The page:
Wearable Synthetic Biology: Clothing that can detect pathogens and toxins

(intense music) – What if we could create clothing that harnesses the power
of synthetic biology in order to create systems that can detect exposure to toxins and
pathogens in wearers? – Standard synthetic biology
sensors are not compatible in a wearable format, mostly
due to storage problems and a dependence on water. Using our shelf stable,
freeze-dried, cell-free reactions and toehold switches developed
at the Wyss Institute combined with CRISPR-based
SHERLOCK sensors, we've been able to overcome that barrier, creating the first programmable
bio-hybrid garment. – So we call it the wearable freeze-dried cell-free platform. And it's based on cell-free
synthetic biology reactions that we freeze dried and embedded into flexible materials and textiles. The system is very modular. We can easily reconfigure it
to detect different threats, for example, environmental
toxins or various pathogens. The platform is essentially
a programmable garment that mimics the complex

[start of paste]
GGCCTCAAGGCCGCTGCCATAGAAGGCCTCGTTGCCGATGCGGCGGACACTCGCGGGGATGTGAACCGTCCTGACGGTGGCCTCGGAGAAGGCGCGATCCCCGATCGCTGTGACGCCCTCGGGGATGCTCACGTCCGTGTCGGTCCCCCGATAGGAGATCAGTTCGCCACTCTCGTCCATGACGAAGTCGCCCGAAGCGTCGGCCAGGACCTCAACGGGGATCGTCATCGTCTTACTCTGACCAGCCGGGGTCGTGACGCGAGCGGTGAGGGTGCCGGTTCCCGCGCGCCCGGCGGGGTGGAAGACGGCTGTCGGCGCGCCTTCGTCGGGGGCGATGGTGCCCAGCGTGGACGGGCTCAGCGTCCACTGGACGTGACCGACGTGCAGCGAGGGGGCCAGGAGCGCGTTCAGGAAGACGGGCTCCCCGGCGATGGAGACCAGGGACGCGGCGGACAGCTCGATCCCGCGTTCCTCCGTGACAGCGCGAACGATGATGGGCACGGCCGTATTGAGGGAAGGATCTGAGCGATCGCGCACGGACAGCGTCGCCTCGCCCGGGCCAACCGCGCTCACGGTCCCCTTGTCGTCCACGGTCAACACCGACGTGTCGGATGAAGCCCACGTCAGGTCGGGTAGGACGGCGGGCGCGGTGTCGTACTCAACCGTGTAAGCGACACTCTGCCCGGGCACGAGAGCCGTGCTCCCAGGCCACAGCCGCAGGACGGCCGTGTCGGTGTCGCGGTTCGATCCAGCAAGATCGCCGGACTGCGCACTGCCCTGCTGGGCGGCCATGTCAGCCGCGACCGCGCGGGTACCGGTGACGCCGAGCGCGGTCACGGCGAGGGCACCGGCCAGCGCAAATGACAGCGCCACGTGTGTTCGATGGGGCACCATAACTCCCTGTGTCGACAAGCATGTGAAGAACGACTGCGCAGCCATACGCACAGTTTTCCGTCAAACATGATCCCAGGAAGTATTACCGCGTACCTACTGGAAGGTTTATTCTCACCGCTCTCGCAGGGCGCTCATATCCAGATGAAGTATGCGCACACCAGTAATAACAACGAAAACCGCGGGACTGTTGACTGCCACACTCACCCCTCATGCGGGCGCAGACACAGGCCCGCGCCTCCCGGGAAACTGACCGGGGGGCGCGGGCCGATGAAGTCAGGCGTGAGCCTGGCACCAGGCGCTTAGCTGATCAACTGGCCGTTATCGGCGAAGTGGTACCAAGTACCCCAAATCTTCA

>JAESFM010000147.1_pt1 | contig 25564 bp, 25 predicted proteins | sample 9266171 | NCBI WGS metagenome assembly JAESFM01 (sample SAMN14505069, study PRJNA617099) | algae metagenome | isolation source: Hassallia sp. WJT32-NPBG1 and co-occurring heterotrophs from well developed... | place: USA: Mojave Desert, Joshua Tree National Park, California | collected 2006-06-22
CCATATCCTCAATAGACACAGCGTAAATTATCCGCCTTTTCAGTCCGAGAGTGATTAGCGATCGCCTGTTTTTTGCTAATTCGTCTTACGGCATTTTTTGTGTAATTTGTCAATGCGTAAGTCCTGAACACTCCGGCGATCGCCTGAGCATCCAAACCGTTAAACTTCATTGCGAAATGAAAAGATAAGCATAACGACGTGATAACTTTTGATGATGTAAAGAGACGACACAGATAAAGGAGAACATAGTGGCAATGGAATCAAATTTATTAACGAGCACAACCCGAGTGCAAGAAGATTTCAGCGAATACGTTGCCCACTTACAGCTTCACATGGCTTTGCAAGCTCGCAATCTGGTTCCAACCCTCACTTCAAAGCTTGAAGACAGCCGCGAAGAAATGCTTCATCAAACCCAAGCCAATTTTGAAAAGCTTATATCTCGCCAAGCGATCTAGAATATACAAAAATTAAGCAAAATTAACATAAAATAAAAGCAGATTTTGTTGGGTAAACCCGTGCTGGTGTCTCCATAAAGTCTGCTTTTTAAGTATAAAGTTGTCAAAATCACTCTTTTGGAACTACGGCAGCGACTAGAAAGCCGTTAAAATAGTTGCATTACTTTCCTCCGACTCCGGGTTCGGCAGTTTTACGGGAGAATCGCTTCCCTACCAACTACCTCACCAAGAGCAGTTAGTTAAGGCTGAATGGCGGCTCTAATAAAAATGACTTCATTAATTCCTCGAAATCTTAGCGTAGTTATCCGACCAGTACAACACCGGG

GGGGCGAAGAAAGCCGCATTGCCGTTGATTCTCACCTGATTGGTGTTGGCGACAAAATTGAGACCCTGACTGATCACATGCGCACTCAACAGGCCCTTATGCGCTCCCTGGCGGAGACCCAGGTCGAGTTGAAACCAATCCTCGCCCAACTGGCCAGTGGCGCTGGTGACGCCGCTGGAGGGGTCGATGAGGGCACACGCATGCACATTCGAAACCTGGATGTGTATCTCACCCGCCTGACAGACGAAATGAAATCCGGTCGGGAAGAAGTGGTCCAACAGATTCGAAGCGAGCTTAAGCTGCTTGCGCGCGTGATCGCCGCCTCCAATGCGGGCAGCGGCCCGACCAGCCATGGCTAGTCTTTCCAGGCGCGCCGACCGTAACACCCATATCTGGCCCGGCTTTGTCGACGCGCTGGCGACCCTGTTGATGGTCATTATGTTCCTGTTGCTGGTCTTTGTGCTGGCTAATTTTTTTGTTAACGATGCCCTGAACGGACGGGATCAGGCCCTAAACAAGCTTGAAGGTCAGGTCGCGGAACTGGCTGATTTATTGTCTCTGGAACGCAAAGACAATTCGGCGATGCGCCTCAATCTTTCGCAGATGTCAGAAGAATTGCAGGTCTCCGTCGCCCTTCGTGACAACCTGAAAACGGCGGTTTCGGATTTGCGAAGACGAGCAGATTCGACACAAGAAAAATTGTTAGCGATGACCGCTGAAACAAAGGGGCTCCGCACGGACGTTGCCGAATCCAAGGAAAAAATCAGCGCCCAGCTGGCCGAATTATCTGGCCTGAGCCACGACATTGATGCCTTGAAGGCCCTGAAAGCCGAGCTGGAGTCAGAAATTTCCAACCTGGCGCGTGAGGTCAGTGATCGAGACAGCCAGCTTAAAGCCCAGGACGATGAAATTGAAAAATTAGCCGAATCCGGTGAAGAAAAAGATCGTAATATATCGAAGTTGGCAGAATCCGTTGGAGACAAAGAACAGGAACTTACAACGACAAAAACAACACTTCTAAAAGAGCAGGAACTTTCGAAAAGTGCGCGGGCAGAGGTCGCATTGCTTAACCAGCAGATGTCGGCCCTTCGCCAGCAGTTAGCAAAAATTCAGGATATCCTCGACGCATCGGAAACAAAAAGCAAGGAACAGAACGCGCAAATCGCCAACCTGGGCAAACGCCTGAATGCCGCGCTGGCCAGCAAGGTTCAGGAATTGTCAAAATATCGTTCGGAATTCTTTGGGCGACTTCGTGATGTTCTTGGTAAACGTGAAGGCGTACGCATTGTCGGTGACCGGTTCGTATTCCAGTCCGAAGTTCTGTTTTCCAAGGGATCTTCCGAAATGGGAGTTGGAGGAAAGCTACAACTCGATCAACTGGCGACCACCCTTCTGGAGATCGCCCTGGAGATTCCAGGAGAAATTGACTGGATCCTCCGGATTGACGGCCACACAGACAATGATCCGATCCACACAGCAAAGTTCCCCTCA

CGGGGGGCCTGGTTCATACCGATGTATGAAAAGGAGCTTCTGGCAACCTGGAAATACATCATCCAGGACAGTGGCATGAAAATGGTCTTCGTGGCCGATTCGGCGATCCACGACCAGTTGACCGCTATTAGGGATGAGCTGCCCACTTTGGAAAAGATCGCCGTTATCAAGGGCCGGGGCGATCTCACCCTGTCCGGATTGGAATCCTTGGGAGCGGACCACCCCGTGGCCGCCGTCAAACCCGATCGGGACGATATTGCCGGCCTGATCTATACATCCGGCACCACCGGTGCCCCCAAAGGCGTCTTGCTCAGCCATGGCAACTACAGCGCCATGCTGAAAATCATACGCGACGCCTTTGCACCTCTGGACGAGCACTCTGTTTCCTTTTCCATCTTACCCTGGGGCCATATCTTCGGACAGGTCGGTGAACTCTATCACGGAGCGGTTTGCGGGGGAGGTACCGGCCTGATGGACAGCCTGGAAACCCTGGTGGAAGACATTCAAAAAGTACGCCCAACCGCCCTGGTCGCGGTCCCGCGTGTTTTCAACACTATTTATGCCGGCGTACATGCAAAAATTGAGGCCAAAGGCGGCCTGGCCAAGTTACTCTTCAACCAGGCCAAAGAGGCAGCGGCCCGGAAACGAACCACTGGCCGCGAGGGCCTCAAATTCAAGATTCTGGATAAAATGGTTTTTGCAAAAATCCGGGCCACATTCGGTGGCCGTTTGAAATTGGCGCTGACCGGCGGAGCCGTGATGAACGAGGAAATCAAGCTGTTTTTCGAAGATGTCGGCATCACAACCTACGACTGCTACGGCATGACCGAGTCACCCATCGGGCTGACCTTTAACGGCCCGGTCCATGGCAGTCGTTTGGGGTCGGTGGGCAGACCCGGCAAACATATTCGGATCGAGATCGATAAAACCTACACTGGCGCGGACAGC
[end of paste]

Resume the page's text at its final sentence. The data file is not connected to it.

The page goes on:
responsive capabilities of the human skin.

We've also created distributed
fiber optic networks that has integrated with those
synthetic biology reactions to make a wearable that
continuously scans the user and alerts them when an
exposure event is detected. – Well as one of the proof concepts for our wearable synthetic
biology platform, we created these COVID-19
detection face masks which basically plants two
interesting technologies. One that is very quick and versatile, lateral flow immunoassays, with another one that is
very sensitive and precise for nucleic acid
detection, called SHERLOCK. By combining those two,
we are able to provide really accurate results,
comparable to RTPCR for detection of SARS-CoV-2
in under 90 minutes. We have essentially shrunk down
an entire laboratory testing into a format that can be
incorporated into any face mask.

– This technology could be
incorporated into lab coats for research scientists that work with hazardous materials and pathogens, scrubs for doctors and nurses, or the uniforms of first
responders and military personnel who could be exposed
to dangerous pathogens or biological weapons such as nerve gas. We are currently searching for partners who could help develop this
to a production stage product. We believe that inexpensive,
rapid, and sensitive wearable sensors could
greatly improve the safety of those at risk for exposure to dangerous pathogens and toxins..

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